Financial Services firms are under increased regulatory pressure to ensure record keeping management remains compliant as remote working and technological advancements triggers misconduct risk.
“[The pandemic] has completely changed the approach to communication and collaboration in the corporate world,” says Ben Chrnelich, president and CFO at Symphony.
The amount of digital communication channels that people are using while working such as WhatsApp, Zoom, and other messaging platforms has expanded significantly, he says.
“The proliferation of all these applications has made it really difficult to have consistency of communication. The challenge is that the number of records and documents that you need to review have expanded significantly across all these different applications.”
As a result, finance leaders need to be cognisant of putting in place a consistent approach on how employees communicate with each other and their clients, and where the record exists, he says.
Risks from reduced monitoring
In December, the Securities and Exchange Commission (SEC) announced it had fined JP Morgan Securities $125m for “widespread and longstanding failures by the firm and its employees to maintain and preserve written communications”.
The firm admitted employees communicated through text messages, WhatsApp, and personal email accounts frequently from at least January 2018 to November 2020. None of the records had been maintained as required by federal securities laws.
“As technology changes, it’s even more important that registrants ensure that their communications are appropriately recorded and are not conducted outside of official channels in order to avoid market oversight,” said SEC Chair Gary Gensler in a statement.
Moreover, the Financial Conduct Authority (FCA) reminded firms during the pandemic to remain compliant with the recording regime SYSC 10A (Senior Management Arrangement, Systems and Controls) while teams are working remotely.
“Firms will need to ensure that, if such apps are used for in-scope activities on business devices, they are recorded and auditable,” the FCA said. “We expect firms to have a rigorous monitoring regime, commensurate to the increased risks, where in-scope activities may be conducted outside the controlled office environment.”
Download our Whitepapers
Mitigating the record management risk
Record management can act as a safeguard for companies not just to ensure compliance but also in times of disaster recovery, confidentiality breaches and security threats.
The world is becoming “much more fluid” in how it communicates, according to Brian Lynch, US president at SteelEye.
“Being in a work or home environment means all of those channels have probably been harder for firms to oversee with people in their distributed environment.”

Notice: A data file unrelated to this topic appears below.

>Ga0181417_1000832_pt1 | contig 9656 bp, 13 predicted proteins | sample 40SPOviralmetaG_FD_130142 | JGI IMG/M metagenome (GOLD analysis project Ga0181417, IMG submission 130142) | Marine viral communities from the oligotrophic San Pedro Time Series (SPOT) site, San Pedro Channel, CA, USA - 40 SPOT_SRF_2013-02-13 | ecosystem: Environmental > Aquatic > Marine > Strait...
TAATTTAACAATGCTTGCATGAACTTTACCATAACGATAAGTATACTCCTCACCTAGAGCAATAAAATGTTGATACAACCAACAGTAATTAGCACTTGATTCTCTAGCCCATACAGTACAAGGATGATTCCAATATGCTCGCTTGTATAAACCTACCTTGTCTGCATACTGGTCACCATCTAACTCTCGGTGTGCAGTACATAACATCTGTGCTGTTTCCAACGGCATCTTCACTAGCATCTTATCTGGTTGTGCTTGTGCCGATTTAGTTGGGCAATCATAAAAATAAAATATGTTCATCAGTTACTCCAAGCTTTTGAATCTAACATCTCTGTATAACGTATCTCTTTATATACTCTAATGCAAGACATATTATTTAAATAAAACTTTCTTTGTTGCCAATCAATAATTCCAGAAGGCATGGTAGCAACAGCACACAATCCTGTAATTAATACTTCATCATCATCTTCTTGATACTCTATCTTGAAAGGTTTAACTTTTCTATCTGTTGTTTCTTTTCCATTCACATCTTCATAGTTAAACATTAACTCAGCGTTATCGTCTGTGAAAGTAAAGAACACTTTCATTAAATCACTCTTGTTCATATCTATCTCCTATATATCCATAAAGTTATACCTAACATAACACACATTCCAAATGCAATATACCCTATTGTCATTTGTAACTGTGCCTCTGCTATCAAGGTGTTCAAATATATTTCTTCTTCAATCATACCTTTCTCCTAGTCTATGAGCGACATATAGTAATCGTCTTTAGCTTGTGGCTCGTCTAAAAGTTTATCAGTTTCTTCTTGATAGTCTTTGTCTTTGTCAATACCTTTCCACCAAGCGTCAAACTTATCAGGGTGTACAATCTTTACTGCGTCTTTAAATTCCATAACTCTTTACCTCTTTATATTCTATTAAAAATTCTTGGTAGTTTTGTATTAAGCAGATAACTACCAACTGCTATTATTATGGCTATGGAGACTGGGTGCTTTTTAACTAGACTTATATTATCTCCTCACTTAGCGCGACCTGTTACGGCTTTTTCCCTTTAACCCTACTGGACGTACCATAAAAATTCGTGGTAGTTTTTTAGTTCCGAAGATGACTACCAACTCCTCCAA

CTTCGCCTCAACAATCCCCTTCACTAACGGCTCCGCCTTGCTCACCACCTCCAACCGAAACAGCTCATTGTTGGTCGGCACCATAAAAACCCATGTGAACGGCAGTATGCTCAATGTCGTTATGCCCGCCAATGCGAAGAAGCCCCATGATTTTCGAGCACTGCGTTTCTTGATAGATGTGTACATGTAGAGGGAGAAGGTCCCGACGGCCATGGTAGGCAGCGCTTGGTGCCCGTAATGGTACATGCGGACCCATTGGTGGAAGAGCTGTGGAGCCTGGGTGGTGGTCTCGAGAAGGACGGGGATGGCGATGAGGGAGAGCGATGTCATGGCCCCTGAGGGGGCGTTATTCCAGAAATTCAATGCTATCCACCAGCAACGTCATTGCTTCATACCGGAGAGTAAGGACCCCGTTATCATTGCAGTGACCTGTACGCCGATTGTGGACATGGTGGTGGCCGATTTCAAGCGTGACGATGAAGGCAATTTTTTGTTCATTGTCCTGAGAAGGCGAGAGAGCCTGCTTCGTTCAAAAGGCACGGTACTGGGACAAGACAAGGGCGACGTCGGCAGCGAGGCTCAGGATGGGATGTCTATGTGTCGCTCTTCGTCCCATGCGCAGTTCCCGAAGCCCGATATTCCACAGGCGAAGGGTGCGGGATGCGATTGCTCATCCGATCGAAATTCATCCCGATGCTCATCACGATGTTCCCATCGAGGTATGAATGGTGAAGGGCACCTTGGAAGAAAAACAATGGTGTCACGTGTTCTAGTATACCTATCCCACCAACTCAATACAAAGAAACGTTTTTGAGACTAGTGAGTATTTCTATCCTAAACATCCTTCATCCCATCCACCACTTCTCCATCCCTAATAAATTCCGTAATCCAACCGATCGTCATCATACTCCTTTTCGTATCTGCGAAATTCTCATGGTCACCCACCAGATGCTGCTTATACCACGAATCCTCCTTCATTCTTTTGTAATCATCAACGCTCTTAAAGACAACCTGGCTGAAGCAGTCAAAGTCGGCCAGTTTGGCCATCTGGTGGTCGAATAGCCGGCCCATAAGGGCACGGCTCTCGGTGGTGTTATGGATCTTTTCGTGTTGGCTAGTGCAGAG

As such, companies should look to update their record keeping policies and surveillance processes, ensuring their robustness and enforcing them effectively, adds Lynch.
This includes outlining expectations of employees to avoid potential grey areas and unaccounted scenarios in the company’s guidelines, adds Chrnelich.
Moreover, firms should not turn a blind eye to minor transgressions, highlights Lynch. “When someone sends you an internal WhatsApp message, then there’s probably a likelihood they’re using the same channel for client communication.”
Most notably, in 2017 Deutsche Bank became one of the first banks to ban all text messages sent through WhatsApp and other communication apps. In 2020, the bank announced it had integrated Symphony’s solution to employees “preferred chat platforms” allowing them to communicate with clients while meeting security and compliance criteria.
Moving to cloud-based tools
When companies operated mainly in an office environment, records management data would have been integrated and stored on-site, according to Lynch.
The shift in wider adoption of cloud-based and Software as a Service (SaaS) applications means data of voice, text and email communications can be collected from multiple locations and stored efficiently, says Lynch.
For CFOs, the partnership with the CIO and technology team is critical especially as technology plays an important and material part of running any organisation, says Chrnelich.
CFOs need to be in sync with the senior technology team to understand tech applications the company is deploying, it’s usage and what are the systems of record in place, he says.
“I encourage CFOs to understand all the different ways that customers interact with you and be comfortable in those tools.”
Chrnelich highlights employers should be transparent on the employee data they have access too to avoid breaches of privacy especially when record management tools are deployed on personal devices.